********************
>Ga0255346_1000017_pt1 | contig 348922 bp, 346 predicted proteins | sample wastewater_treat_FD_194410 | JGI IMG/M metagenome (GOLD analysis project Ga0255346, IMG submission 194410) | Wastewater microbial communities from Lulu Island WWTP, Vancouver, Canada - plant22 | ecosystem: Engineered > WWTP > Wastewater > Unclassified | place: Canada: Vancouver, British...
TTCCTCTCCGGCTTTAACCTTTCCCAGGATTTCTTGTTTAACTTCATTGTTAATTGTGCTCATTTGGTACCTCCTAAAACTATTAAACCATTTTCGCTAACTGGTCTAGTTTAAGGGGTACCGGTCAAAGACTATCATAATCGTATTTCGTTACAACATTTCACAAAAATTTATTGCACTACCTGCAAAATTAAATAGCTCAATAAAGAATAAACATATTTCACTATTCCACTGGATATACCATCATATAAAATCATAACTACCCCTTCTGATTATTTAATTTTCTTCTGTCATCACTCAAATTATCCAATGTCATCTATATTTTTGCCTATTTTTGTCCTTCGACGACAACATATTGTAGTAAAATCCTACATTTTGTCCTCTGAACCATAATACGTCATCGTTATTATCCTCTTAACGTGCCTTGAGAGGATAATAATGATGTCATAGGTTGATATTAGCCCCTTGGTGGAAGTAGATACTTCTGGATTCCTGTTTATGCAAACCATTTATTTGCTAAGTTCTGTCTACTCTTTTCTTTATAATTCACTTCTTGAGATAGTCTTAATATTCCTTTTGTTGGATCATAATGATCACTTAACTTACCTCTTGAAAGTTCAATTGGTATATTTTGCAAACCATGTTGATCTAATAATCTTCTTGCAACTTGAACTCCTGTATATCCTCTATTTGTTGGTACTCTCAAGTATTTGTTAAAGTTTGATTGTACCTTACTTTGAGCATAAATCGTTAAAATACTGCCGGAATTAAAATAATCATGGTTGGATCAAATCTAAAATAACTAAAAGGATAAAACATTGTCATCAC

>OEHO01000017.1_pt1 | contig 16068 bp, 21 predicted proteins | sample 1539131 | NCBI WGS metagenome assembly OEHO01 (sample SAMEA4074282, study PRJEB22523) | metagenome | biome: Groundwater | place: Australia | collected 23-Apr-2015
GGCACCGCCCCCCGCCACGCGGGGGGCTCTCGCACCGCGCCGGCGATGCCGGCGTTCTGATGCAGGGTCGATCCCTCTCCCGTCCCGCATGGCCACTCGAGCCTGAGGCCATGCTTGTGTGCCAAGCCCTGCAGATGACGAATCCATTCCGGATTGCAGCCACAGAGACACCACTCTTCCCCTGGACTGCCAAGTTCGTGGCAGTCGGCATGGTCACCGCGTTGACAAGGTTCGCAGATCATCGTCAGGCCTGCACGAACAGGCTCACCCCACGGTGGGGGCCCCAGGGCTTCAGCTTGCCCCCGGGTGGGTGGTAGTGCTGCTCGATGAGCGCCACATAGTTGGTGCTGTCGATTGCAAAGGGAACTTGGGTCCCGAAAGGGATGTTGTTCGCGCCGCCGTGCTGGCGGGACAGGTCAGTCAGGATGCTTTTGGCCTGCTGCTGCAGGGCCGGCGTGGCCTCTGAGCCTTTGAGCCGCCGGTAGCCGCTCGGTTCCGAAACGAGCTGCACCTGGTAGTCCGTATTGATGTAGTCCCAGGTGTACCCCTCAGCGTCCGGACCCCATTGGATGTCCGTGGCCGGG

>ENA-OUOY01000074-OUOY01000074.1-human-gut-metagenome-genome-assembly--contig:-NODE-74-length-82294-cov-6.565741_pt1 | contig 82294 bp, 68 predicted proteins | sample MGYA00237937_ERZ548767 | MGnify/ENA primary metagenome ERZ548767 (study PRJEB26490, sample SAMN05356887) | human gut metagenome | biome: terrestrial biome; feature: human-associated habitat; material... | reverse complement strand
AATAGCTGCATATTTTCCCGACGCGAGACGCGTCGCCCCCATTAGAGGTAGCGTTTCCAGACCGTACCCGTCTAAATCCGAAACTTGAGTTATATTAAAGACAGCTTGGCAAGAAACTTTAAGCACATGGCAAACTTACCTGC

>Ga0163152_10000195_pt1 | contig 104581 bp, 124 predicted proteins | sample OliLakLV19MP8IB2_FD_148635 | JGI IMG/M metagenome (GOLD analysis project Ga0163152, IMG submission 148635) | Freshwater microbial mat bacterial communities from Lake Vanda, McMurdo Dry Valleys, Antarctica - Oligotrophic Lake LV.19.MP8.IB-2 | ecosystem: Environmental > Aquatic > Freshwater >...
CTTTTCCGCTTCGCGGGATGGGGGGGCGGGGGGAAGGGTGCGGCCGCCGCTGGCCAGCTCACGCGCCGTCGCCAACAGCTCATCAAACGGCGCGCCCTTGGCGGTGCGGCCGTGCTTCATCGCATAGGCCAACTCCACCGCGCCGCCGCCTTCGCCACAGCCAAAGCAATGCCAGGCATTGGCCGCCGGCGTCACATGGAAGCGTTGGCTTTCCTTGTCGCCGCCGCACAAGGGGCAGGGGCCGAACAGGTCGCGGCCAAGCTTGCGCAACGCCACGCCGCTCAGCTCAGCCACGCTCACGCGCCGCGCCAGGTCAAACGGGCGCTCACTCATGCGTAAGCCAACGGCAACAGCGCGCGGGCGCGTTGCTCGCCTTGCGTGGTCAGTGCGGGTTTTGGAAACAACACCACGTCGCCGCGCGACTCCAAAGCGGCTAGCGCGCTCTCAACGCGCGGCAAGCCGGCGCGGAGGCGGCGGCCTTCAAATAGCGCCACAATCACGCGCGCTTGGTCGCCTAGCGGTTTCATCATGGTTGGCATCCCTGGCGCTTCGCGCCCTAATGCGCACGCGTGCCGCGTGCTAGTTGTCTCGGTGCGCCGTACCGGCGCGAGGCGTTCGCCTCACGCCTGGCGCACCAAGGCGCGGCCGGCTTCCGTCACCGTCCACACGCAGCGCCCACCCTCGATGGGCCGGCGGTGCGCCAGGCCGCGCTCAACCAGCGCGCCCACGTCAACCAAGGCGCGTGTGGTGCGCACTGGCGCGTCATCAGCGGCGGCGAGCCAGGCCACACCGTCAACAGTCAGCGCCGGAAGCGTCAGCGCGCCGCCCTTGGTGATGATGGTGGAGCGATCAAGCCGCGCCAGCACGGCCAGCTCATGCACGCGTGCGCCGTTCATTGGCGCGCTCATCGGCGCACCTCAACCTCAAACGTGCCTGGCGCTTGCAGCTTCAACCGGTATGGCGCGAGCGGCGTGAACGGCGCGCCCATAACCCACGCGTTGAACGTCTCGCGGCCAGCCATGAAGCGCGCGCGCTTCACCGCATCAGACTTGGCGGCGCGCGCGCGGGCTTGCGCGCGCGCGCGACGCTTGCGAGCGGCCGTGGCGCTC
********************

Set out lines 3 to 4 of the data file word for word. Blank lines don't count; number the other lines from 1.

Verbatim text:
>OEHO01000017.1_pt1 | contig 16068 bp, 21 predicted proteins | sample 1539131 | NCBI WGS metagenome assembly OEHO01 (sample SAMEA4074282, study PRJEB22523) | metagenome | biome: Groundwater | place: Australia | collected 23-Apr-2015
GGCACCGCCCCCCGCCACGCGGGGGGCTCTCGCACCGCGCCGGCGATGCCGGCGTTCTGATGCAGGGTCGATCCCTCTCCCGTCCCGCATGGCCACTCGAGCCTGAGGCCATGCTTGTGTGCCAAGCCCTGCAGATGACGAATCCATTCCGGATTGCAGCCACAGAGACACCACTCTTCCCCTGGACTGCCAAGTTCGTGGCAGTCGGCATGGTCACCGCGTTGACAAGGTTCGCAGATCATCGTCAGGCCTGCACGAACAGGCTCACCCCACGGTGGGGGCCCCAGGGCTTCAGCTTGCCCCCGGGTGGGTGGTAGTGCTGCTCGATGAGCGCCACATAGTTGGTGCTGTCGATTGCAAAGGGAACTTGGGTCCCGAAAGGGATGTTGTTCGCGCCGCCGTGCTGGCGGGACAGGTCAGTCAGGATGCTTTTGGCCTGCTGCTGCAGGGCCGGCGTGGCCTCTGAGCCTTTGAGCCGCCGGTAGCCGCTCGGTTCCGAAACGAGCTGCACCTGGTAGTCCGTATTGATGTAGTCCCAGGTGTACCCCTCAGCGTCCGGACCCCATTGGATGTCCGTGGCCGGG